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In crisis situations, managing your spending becomes central especially if you’re experiencing reduced income. Devoting time to better understand and prioritize your daily expenses can help you feel more in control of your finances and your longer-term goals.
Many of us have never experienced turbulent times like the ones we’re living through right now. And it can feel as if a lot is out of your control. If you’re feeling stressed about your finances, reviewing your expenses is one way to manage that stress and take control.
Working with clients and preparing hundreds of financial plans over the years, I’ve learned that “spending” is the one word that can wreak havoc on any financial plan. Markets go up, go down and up again, but our expenses typically stay locked in place. It’s easy to overlook how a cable/internet/phone bundle of $200 a month can add up to $24,000 over 10 years. And that’s not including the missed opportunity cost of having invested that money instead.
Am I saying that you need to cut spending? Of course not. My job is to guide my clients through the facts and emotions, and advise them to make the best decisions for themselves. I cannot tell you that there is a one-size-fits-all solution or that one expense is better than another, there isn’t a rule i.e., spend only x% of income that fits all clients. However, I haven’t done my job if you are not aware of the long-term impact of your spending decisions.
For example, let’s say before the pandemic you used to eat out quite a bit. Now, maybe you’re ordering a lot of takeout. Start tracking how much money you’re spending. Then you’ll have a better understanding of where your money is going, and if necessary, you can review your spending to make sure it’s aligned to your budget. Maybe it makes sense to cook more instead or cut down the number of times you order out. You’ll start to have visibility on your spending once you start tracking your expenses.
Managing your expenses isn’t just about cutting and paring down. Another overlooked benefit is identifying areas where you’re spending less than you’d like. When my wife and I had our first child, we were both stressed. We felt the weight of working full-time while taking turns with our new baby and missing lots of sleep. Each year we review our expenses and the year our child was born, we noticed that we spent less than $700 toward a vacation (a financial goal we allot money towards in our plan). This knowledge led us to book a much-needed summer vacation.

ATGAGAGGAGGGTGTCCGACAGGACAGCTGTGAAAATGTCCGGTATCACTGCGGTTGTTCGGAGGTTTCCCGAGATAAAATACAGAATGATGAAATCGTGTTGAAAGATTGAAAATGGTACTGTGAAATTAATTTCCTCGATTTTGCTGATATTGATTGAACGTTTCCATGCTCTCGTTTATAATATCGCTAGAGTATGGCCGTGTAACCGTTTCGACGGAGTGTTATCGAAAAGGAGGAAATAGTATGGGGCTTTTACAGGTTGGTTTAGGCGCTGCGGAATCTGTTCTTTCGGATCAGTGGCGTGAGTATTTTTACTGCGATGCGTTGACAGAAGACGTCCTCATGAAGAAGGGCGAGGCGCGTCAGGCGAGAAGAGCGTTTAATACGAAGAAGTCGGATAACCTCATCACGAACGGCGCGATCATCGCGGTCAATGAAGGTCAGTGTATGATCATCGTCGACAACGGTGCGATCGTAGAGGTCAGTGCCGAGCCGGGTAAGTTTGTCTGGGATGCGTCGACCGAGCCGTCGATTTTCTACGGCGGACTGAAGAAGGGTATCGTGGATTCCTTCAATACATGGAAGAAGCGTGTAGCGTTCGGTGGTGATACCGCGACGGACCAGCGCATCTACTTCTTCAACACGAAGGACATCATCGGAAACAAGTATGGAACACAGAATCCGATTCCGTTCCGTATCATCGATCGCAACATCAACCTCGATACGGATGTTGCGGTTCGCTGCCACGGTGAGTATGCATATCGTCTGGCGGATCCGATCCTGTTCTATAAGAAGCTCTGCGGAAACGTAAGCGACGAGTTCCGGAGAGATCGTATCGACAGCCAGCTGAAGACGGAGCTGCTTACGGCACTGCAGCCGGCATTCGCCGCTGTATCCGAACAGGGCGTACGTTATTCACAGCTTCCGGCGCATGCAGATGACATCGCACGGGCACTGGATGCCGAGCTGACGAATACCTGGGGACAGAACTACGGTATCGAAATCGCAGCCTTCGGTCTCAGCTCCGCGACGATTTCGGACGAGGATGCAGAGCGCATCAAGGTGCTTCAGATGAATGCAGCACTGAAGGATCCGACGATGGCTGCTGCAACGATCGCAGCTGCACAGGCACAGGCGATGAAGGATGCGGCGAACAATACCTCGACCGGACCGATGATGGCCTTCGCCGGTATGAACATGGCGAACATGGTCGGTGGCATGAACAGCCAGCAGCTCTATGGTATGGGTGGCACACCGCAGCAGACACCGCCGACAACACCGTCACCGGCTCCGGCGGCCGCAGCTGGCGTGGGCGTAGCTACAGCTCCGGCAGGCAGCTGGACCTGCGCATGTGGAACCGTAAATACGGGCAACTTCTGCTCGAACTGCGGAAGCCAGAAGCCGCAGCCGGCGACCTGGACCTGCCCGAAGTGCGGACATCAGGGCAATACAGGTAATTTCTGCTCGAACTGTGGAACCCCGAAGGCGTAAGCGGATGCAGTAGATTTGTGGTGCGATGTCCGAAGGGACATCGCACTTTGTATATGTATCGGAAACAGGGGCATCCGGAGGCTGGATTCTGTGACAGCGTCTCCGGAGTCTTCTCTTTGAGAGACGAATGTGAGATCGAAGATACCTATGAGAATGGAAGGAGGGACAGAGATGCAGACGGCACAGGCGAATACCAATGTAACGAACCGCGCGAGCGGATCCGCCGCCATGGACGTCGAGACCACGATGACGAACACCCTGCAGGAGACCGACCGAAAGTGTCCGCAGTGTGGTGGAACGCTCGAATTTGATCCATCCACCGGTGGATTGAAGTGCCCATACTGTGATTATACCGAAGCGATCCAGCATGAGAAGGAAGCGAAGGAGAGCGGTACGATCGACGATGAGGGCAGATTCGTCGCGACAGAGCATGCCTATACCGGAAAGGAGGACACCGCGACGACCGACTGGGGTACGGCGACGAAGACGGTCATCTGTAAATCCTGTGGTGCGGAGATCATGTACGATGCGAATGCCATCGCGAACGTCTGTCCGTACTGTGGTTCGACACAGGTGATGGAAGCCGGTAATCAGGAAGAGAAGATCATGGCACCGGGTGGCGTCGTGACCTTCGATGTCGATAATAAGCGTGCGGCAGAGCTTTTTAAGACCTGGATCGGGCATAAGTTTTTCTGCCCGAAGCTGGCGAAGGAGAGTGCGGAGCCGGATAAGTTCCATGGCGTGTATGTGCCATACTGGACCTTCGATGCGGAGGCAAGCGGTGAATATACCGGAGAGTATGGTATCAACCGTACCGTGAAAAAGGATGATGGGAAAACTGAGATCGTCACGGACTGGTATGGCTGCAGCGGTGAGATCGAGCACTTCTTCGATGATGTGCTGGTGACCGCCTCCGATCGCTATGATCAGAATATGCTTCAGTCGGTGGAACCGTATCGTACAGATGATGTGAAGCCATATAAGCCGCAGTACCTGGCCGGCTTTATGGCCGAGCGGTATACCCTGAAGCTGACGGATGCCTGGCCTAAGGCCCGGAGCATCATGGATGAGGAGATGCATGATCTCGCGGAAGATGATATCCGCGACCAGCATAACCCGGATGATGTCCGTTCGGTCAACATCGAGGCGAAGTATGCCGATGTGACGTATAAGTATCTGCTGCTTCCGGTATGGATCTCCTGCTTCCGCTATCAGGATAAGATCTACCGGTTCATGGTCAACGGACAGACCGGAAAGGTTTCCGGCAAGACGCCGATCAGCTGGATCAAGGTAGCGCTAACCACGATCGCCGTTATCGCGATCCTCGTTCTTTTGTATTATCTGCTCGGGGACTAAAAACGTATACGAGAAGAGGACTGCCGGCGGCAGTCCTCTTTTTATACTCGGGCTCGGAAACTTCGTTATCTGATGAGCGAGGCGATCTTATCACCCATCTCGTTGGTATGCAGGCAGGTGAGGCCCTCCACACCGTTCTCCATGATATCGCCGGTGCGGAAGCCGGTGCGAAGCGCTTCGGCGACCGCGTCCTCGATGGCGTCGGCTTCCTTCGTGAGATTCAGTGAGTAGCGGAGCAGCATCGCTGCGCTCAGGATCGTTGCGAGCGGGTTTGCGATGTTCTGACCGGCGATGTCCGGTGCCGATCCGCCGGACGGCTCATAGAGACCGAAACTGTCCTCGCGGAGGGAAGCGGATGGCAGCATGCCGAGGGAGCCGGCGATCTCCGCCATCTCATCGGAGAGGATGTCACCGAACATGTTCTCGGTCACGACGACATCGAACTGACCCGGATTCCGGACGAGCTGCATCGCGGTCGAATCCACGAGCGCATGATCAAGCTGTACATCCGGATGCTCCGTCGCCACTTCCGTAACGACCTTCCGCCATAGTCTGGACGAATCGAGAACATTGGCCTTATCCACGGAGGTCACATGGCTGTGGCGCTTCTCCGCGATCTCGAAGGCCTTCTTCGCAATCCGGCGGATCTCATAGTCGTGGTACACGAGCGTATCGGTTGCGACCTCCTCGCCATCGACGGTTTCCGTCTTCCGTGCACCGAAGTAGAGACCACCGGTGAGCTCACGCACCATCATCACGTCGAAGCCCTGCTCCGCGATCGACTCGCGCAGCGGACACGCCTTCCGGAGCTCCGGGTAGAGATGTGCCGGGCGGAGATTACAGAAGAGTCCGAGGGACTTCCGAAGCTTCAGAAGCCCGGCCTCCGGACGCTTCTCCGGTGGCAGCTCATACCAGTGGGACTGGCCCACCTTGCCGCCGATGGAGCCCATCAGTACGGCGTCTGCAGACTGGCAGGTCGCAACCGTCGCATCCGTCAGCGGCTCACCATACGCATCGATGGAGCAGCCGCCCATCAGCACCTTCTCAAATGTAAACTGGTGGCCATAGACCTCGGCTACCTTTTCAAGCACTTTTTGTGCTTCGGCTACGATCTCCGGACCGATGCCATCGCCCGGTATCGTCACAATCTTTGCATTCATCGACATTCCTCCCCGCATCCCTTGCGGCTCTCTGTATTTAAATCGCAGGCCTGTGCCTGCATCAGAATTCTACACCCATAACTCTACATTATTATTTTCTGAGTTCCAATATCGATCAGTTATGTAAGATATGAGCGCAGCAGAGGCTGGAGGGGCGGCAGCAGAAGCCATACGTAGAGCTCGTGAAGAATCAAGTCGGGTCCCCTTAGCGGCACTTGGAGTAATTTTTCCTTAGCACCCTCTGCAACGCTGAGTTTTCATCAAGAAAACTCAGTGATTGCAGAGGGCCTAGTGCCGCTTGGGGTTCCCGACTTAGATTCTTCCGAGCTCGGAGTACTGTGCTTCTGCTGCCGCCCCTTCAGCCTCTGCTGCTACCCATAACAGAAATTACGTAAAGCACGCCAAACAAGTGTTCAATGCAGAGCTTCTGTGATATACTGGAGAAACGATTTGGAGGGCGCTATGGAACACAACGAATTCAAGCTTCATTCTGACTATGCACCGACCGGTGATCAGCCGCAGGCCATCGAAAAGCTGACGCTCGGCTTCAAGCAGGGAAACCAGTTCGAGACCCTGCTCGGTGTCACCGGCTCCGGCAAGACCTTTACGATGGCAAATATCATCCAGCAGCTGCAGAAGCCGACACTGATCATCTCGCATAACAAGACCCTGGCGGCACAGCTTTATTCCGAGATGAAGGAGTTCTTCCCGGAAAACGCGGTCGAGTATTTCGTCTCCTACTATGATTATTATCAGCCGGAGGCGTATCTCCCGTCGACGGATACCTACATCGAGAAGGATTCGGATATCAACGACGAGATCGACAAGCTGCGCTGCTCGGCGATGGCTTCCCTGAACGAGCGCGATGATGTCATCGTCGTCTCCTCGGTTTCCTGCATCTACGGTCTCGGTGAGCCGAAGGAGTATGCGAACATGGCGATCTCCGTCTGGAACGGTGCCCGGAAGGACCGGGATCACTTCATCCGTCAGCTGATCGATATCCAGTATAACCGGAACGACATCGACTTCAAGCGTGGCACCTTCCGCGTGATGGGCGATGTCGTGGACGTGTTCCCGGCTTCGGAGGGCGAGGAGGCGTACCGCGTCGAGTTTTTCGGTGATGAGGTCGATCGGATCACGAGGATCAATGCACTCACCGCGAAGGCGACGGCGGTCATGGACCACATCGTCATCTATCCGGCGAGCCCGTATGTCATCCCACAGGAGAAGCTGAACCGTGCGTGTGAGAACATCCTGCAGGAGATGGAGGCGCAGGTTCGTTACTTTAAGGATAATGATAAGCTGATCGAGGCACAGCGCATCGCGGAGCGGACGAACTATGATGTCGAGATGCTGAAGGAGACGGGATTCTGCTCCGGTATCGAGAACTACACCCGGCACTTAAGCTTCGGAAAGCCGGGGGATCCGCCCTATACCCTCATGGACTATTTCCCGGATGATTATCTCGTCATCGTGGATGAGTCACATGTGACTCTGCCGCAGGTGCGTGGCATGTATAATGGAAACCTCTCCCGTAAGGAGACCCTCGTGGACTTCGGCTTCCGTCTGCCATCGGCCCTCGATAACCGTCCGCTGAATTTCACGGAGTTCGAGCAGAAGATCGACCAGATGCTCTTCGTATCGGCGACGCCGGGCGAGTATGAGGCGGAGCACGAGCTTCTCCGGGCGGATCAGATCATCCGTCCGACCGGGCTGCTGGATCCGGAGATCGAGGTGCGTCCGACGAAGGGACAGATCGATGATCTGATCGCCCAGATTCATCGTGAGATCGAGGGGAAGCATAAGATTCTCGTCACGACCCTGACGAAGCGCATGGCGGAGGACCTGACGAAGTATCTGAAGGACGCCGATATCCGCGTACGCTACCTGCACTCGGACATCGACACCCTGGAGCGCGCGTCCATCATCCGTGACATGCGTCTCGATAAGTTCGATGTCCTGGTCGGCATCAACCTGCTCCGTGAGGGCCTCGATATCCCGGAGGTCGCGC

Clearly, no one is traveling anywhere right now, but eventually we’ll get back to flying and taking vacations. Saving up for a vacation is a valid financial goal that comes from reviewing your cash flow and understanding what’s important for you. As for me and my wife, our annual audit of our expenses let us know where we were spending our money and allowed us to have a bigger conversation about how we wanted to spend it.
The lesson in reviewing and managing your expenses is not to teach you to spend less or be ashamed of your spending. In fact, it’s the opposite; the more you know how and where you spend your money, the more conscious you become about your money choices, and the higher your chances of learning what’s important to you.
For example, let’s look at Jane and John. Jane and John are the same age, and both have just recently retired. Jane has $750,000 in retirement assets (in retirement accounts, taxable investment accounts, etc.) and $100,000 in checking, savings, and cash deposits. She’ll receive $30,000 from Social Security. She also owns a home valued at $250,000 with no mortgage payments remaining, bringing her total net assets to $1.1 million.
John has $2 million in retirement assets, $10,000 in checking and savings, and a $1 million home with an $810,000 mortgage balance. John also will receive $30,000 in Social Security benefits. This brings John’s total net assets to $2.2 million.
The question is “Who has more economic freedom?” Jane or John? It depends. However, I can assure you that the more specific answer is expenses. Let’s say Jane only needs $40,000 a year for living expenses so she will only need to draw $10,000 a year from her retirement assets since Social Security covers the rest. That means Jane would presumably never outlive her assets. In contrast, if John needs $300,000 annually to cover living expenses, it’s likely that he’s at risk of outliving his assets and he will need to rethink his spending plan.
This might sound like an extreme example, yet it happens every day. If you want to live life to the fullest, you’re more likely to do it if you’re conscious of how you spend your money. If the money we earn represents pieces of our lifetime that we can never get back, shouldn’t we be conscious about where and how we spend it? And the only way to spend consciously is to actually know on what and where you spend your money.
Now is a great time to start tracking your expenses. With many of us sheltering at home, it’s likely that we have a little more time on our hands. Here are some tools you can use to begin.
There’s no one way to track your spending. The most important thing is that you get started. If you’re a Mercer Advisors client, your advisor is your biggest advocate and we encourage you to talk to them about how to get set up on the financial planning portal, if you’re not already connected.